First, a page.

Who, in the past twenty-five years, has done more to change the way we think of movies than Roger Ebert? More serious than the freakish Gene Shalit, less pretentious than Rex Reed, and more approachable than Pauline Kael, Ebert–and the late Gene Siskel–evolved a form of film criticism that might be labeled upper middlebrow: a way of accepting all screen images on their own merits. For Ebert, the question has never been whether a summer blockbuster or a kung-fu movie was the equal of Fellini or Bergman, but whether a movie is a good one within its genre. Two small measures of Ebert’s impact: On the weighty end of the scale, he was the first film reviewer to win a Pulitzer Prize. As for his impact on popular culture, who does not know the shorthand thumbs-up/thumbs-down assessment of a film? (Be careful if you use it; it’s copyrighted!) More recently, Ebert has become a hero for cancer survivors and the disabled; complications from a 2006 surgery for thyroid cancer cost him most of his jawbone and left him unable to speak or take nourishment through his mouth.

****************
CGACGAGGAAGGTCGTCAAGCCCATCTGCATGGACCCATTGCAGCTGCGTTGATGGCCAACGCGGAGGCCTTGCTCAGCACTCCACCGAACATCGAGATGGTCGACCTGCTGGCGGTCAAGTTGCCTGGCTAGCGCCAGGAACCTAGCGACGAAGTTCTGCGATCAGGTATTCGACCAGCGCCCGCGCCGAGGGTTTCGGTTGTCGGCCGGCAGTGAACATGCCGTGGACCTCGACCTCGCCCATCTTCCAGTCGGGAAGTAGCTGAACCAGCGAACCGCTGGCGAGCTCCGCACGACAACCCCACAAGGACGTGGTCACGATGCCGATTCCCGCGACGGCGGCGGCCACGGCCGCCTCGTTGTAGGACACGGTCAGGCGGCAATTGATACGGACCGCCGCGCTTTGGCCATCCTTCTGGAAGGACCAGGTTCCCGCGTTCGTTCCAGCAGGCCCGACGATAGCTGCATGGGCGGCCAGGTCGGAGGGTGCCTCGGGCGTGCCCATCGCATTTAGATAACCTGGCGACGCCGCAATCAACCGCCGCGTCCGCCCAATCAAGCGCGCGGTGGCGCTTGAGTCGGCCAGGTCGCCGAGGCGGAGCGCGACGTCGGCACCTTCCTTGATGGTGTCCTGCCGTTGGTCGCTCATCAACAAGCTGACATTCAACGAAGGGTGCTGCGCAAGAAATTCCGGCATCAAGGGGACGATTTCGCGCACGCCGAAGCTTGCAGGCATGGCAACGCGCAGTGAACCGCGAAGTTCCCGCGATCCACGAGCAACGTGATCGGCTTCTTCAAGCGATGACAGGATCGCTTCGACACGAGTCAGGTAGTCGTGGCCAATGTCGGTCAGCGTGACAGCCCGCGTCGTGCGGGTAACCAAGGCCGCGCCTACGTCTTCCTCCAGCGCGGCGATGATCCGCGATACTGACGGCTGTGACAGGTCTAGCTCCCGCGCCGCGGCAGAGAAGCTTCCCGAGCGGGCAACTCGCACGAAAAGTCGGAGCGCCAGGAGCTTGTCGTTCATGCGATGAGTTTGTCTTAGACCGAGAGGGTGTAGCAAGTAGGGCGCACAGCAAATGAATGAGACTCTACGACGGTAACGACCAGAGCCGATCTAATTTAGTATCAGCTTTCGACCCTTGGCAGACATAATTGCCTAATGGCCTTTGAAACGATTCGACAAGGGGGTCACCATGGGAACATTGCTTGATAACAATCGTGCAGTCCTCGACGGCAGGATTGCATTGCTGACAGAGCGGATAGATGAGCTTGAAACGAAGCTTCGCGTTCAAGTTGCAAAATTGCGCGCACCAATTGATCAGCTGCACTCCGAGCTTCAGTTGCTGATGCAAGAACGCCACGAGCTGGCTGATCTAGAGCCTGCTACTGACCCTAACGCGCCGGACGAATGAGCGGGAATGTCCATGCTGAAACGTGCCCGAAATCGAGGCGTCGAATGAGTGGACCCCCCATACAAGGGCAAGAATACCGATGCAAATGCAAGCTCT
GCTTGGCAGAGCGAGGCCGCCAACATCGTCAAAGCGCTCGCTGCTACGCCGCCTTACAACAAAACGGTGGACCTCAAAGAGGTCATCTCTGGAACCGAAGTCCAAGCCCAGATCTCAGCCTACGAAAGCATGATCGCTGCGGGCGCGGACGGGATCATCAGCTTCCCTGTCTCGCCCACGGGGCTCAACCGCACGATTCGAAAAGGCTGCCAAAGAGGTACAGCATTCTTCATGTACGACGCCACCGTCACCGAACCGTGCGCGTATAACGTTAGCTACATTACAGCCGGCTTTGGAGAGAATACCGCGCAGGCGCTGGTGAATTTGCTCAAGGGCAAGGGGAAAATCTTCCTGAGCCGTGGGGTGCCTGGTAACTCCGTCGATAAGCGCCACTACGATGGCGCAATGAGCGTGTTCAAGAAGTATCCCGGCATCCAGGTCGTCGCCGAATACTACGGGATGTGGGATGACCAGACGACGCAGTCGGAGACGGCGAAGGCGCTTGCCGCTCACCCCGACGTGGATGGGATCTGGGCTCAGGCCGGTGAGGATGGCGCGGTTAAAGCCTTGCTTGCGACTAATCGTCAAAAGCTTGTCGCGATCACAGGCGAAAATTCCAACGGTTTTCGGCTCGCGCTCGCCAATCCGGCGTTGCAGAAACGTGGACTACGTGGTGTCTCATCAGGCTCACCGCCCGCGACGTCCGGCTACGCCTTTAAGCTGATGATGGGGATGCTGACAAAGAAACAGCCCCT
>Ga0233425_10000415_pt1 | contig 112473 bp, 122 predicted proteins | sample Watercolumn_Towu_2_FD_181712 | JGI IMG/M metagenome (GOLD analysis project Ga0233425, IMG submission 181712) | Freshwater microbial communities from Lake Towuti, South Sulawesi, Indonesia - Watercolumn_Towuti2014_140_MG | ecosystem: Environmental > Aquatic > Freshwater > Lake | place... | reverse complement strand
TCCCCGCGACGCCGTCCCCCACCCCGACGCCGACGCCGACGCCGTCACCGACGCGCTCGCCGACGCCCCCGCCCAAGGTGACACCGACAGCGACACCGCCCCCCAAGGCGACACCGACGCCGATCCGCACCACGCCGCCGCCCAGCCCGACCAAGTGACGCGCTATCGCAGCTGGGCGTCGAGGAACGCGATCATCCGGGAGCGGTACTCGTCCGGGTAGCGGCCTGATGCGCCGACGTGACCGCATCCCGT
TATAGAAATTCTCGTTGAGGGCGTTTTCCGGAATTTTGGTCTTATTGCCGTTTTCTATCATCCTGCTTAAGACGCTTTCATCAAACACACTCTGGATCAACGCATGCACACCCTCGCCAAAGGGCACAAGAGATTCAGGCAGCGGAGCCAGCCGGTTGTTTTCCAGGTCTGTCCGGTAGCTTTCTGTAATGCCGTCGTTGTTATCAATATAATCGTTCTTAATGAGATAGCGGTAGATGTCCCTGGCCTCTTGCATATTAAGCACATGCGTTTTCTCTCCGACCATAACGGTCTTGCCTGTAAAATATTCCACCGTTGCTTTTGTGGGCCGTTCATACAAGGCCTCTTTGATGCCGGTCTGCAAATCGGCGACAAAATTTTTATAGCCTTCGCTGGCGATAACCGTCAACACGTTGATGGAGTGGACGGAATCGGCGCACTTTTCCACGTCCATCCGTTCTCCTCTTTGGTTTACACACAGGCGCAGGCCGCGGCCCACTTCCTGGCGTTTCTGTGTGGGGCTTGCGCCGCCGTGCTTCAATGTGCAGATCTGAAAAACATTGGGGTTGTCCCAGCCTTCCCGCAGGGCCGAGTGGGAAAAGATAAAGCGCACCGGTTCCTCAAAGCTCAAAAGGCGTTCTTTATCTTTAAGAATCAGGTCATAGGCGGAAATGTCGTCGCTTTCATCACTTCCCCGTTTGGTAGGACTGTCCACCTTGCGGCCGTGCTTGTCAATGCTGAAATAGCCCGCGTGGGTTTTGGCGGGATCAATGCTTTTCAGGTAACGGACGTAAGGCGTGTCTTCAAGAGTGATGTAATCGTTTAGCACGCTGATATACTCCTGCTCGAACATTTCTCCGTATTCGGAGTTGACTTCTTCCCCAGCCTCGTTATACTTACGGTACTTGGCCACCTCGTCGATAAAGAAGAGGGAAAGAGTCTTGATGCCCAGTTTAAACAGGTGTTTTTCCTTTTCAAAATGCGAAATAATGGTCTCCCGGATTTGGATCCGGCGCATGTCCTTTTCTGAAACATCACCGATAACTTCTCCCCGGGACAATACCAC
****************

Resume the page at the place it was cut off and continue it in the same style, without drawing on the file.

In Life Itself, Ebert leaves pity to others; he considers himself a man blessed by a good family, good education, serendipitous vocational fortune, rich professional relationships, dear friends, the blessings of late-in-life love, and the ongoing ability to view, muse upon, and write about movies. Ebert takes us from his Urbana, Illinois childhood and a University of Illinois education to his time in Europe, his luck in securing a job with the Chicago Sun-Times, his TV success with At the Movies, his marriage to Chaz Hammelsmith, and back to Urbana, where he runs an annual film fest. His descriptions of his early days with the Sun-Times are like outtakes of the 1931 film The Front Page, complete with crusty editors, frenetic newsroom energy, and wide open horizons for those energetic and talented enough to seize them. Ebert was a product of those freewheeling days; he freely admits that he knew almost nothing about cinema when he was assigned the Sun-Times’ film critic’s job in 1967. Equally compelling are his recollections of the gritty side of Chicago, its dive bars (including the Billy Goat, parodied by John Belushi) and the city’s colorful cast of characters, including John McHugh, Mike Royoko, and Studs Terkel.